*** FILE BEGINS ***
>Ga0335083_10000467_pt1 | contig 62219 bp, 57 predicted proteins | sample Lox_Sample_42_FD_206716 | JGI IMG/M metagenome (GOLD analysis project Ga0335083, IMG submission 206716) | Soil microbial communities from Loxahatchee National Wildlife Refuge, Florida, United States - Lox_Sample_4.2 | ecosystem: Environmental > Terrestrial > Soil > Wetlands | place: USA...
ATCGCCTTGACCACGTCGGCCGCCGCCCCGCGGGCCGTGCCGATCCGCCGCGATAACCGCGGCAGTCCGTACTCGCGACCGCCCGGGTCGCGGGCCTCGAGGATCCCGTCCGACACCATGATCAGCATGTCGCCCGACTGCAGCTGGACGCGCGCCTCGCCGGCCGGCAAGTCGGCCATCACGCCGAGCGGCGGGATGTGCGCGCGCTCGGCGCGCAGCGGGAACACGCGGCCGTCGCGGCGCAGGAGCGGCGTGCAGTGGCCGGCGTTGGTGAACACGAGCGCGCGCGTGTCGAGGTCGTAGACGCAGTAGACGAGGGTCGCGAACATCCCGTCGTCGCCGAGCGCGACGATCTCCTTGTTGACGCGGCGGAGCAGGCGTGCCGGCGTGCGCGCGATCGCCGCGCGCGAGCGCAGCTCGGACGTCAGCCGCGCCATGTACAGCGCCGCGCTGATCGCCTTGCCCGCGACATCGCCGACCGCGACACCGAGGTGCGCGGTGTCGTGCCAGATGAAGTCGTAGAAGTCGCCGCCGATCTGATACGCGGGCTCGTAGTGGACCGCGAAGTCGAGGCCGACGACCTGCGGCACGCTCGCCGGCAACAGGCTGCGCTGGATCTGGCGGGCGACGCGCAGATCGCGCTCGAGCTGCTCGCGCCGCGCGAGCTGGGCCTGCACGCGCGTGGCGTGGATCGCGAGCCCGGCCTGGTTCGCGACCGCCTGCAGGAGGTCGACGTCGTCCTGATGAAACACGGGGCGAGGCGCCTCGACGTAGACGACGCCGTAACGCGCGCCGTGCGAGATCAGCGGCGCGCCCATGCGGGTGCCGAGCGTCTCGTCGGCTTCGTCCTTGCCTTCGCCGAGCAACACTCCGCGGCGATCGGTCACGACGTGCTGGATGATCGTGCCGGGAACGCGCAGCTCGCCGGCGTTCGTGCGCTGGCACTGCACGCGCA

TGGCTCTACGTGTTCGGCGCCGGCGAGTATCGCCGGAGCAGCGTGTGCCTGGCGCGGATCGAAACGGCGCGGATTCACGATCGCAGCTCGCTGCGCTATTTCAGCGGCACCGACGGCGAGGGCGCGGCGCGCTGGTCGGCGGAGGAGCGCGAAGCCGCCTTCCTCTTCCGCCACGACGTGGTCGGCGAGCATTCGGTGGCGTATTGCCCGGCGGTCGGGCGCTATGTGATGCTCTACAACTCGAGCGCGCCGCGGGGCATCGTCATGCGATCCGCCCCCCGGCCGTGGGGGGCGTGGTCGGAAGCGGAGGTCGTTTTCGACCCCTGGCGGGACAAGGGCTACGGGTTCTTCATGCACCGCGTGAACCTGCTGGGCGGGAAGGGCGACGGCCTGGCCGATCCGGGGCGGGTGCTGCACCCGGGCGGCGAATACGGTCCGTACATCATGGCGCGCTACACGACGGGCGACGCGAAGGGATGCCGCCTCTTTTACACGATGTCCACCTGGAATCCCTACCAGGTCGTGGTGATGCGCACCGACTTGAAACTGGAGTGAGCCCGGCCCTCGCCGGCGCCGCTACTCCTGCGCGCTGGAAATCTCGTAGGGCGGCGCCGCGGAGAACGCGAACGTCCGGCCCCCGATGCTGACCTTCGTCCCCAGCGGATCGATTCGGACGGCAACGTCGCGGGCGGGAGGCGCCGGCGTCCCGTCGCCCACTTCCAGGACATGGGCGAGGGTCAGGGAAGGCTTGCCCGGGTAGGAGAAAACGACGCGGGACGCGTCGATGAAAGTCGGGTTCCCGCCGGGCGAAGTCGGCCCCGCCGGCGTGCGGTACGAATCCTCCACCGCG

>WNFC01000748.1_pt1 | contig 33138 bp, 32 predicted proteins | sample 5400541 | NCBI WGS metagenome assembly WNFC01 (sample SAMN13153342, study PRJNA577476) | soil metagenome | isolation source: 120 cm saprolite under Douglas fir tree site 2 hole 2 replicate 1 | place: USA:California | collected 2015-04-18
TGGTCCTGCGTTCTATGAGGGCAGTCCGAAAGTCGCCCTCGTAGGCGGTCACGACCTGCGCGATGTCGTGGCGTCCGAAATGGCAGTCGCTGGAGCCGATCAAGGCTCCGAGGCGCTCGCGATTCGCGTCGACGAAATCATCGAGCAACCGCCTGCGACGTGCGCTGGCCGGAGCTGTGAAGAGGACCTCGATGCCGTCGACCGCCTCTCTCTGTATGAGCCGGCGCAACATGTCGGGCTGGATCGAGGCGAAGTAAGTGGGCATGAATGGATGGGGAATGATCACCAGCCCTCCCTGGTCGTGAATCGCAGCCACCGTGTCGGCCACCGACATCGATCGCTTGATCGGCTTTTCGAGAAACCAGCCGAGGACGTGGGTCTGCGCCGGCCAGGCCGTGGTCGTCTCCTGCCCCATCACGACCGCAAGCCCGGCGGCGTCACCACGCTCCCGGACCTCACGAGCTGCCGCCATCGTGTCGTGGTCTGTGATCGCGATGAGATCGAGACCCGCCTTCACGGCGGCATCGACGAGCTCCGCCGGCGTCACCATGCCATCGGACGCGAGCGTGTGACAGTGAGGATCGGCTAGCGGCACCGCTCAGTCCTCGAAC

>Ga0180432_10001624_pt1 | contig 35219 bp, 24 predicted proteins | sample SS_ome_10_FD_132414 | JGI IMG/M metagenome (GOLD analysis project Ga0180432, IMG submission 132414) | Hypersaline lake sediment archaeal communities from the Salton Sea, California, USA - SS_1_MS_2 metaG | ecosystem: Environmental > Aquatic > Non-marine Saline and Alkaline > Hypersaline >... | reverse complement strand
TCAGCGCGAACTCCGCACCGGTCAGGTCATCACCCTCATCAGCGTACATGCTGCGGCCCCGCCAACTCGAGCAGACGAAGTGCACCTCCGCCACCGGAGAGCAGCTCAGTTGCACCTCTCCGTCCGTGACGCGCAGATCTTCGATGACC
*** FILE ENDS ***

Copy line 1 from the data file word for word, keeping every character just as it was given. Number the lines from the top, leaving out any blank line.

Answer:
>Ga0335083_10000467_pt1 | contig 62219 bp, 57 predicted proteins | sample Lox_Sample_42_FD_206716 | JGI IMG/M metagenome (GOLD analysis project Ga0335083, IMG submission 206716) | Soil microbial communities from Loxahatchee National Wildlife Refuge, Florida, United States - Lox_Sample_4.2 | ecosystem: Environmental > Terrestrial > Soil > Wetlands | place: USA...